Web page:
This blog will remain a hybrid document that contains small reviews and comments from my research, as well as self-reflective comments on the larger project at hand.

Half of Man Is Woman Half of Man Is Woman by Zhang Xianliang

My rating: 4 of 5 stars
Zhang, Xianliang. Half of Man Is Woman. 1st ed. New York: W.W. Norton, 1988.

Casablanca in the Gulag

Zhang Yonglin is a Chinese Rick -- they probably would have fought on the same side during the Spanish Revolution in 1936, if Zhang had been there. But Zhang wasn't -- he was probably only born around then. By the time he had grown up, this sort of meritocratic freedom fighting was under attack in the Anti-Rightist Campaign. Zhang had been condemned, politically, socially and every other way, and sent to the first labor camps of those days, where he remained till 1966, when our story opens.

The inciting incident of "Half of Man is Woman" is boy sees girl, "Woman needs man/And man must have his mate./ That no one can deny." Zhang Yonglin, a virgin at 39 (picture a virgin Bogart! Sheesh!) is working in the fields one day when he sees -- a naked woman! He's so unbalanced he enters an amazing crisis punched into us via Zhang Xianliang's blockish prose. It is almost a coincidence that the very same year, a new political movement known as the Great Cultural Revolution is beginning. But after all, right, "It's still the same old story/ A fight for love and glory/A case of do or die."

The conceit of the story is that Zhang is working out his ideas about what life is all about in both his relationship with the woman and with his observations on the political events in the following years, 1968-1979. Like Rick, Zhang knows in the end that it's "a case of do or die," and makes the decision that determines his marriage and his very life.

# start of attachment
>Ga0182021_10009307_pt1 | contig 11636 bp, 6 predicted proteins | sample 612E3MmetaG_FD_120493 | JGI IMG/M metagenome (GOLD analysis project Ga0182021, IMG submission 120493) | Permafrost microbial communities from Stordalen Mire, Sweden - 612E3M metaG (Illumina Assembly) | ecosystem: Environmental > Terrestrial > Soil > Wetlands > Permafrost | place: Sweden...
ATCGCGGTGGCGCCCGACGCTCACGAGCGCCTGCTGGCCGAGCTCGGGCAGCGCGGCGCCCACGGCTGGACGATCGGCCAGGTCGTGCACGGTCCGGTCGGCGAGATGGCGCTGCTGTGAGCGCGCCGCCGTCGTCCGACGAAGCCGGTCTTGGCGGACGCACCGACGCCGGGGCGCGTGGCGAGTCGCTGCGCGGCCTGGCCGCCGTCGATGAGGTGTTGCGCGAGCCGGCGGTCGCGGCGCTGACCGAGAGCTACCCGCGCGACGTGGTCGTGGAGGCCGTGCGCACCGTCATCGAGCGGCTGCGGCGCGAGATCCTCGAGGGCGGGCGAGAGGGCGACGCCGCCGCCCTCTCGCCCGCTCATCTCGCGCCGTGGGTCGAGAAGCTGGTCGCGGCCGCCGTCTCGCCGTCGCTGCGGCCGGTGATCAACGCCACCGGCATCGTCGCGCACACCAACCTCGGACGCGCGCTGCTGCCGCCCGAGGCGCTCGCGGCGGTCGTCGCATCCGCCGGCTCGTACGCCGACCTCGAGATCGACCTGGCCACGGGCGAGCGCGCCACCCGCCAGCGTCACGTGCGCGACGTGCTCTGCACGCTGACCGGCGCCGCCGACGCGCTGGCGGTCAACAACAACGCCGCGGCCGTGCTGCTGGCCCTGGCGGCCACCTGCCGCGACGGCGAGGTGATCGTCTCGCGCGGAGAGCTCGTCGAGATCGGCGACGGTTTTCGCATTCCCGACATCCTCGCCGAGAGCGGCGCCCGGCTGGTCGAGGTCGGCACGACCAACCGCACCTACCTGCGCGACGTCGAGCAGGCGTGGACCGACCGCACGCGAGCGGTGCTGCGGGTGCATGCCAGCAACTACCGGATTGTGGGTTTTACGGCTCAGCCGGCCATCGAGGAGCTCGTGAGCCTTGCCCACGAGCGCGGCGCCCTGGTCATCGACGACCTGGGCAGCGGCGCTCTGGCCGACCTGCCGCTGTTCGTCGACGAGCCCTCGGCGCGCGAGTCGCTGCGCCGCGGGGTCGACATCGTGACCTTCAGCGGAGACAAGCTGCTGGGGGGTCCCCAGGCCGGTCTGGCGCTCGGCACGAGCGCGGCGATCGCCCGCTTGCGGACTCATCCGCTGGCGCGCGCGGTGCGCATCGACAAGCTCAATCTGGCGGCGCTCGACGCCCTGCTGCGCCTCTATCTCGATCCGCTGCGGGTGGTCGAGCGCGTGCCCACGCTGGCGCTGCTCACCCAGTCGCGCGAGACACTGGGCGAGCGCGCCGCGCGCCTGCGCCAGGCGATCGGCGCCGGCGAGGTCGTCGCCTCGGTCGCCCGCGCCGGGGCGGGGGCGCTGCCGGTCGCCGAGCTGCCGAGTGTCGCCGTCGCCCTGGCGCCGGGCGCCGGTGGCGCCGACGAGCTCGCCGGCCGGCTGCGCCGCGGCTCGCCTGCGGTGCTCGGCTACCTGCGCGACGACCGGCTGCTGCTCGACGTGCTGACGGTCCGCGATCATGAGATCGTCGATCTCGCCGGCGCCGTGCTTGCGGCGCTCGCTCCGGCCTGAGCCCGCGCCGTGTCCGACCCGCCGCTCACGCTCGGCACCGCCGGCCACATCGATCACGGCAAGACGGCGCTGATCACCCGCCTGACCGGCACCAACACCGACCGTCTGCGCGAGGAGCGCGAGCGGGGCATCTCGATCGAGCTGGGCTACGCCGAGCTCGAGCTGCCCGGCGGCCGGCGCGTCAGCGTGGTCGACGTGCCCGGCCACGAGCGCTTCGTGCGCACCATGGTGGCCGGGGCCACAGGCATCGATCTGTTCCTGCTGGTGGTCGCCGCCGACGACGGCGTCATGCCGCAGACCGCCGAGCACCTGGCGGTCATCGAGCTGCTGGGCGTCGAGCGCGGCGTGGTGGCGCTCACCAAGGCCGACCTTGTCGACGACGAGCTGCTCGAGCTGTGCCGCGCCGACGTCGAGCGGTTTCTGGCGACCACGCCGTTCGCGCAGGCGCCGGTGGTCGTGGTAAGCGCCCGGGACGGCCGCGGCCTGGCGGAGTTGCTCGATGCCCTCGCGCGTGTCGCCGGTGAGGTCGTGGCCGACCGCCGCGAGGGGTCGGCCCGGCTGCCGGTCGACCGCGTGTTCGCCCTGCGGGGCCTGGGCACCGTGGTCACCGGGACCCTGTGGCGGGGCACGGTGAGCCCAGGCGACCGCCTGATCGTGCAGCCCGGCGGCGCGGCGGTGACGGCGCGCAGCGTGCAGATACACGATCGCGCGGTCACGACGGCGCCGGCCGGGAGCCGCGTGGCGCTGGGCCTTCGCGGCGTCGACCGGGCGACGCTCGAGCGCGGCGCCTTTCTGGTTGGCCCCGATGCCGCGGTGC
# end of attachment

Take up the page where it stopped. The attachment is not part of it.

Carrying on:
Any reader who understands this work first and foremost as a documentary of life in China is a tremendous fool. First and foremost it is a great work of fiction, a crafted expression of a life, with turning points full of the interior thoughts of a man, including doubts, fears, desires and weaknesses. It probes just what would make a thinking man live through a dark night of turmoil that might last for decades, leaving a deep, national version of Stockholm's syndrome on the psyche. China here is the setting, no more.

Zhang's language throughout the book reminds me that story is about plot and character structure, not language. Zhang Yonglin, his girl, and the supporting cast with a wide range of fascinating subplots is a good story, but it is seldom a well-written. It is crafted, but in a garish, earthy style that is often repugnant. Martha Avery would be sublime translating "Baotown" just after this, but writing in 1986-7 she seems certain of Zhang's importance as a story craftsman but often unable to handle his clunky dialogue, flat jokes, flowery landscape description, all of which feed into an enigmatic (to the English reader) because so darkened, black-humor perspective on life. A debased pessimism pervades the work, and clearly Avery has understood the need to render this in English, but only hints of it were possible. I won't read this whole volume in Chinese, most likely, but you better believe I'm going to turn here when I want to practice my snark.

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Thursday, April 8, 2010

Poem: "Walking at Night near Gorge with a Stream, to Zimei and Shengyu" 水谷夜行寄子美圣俞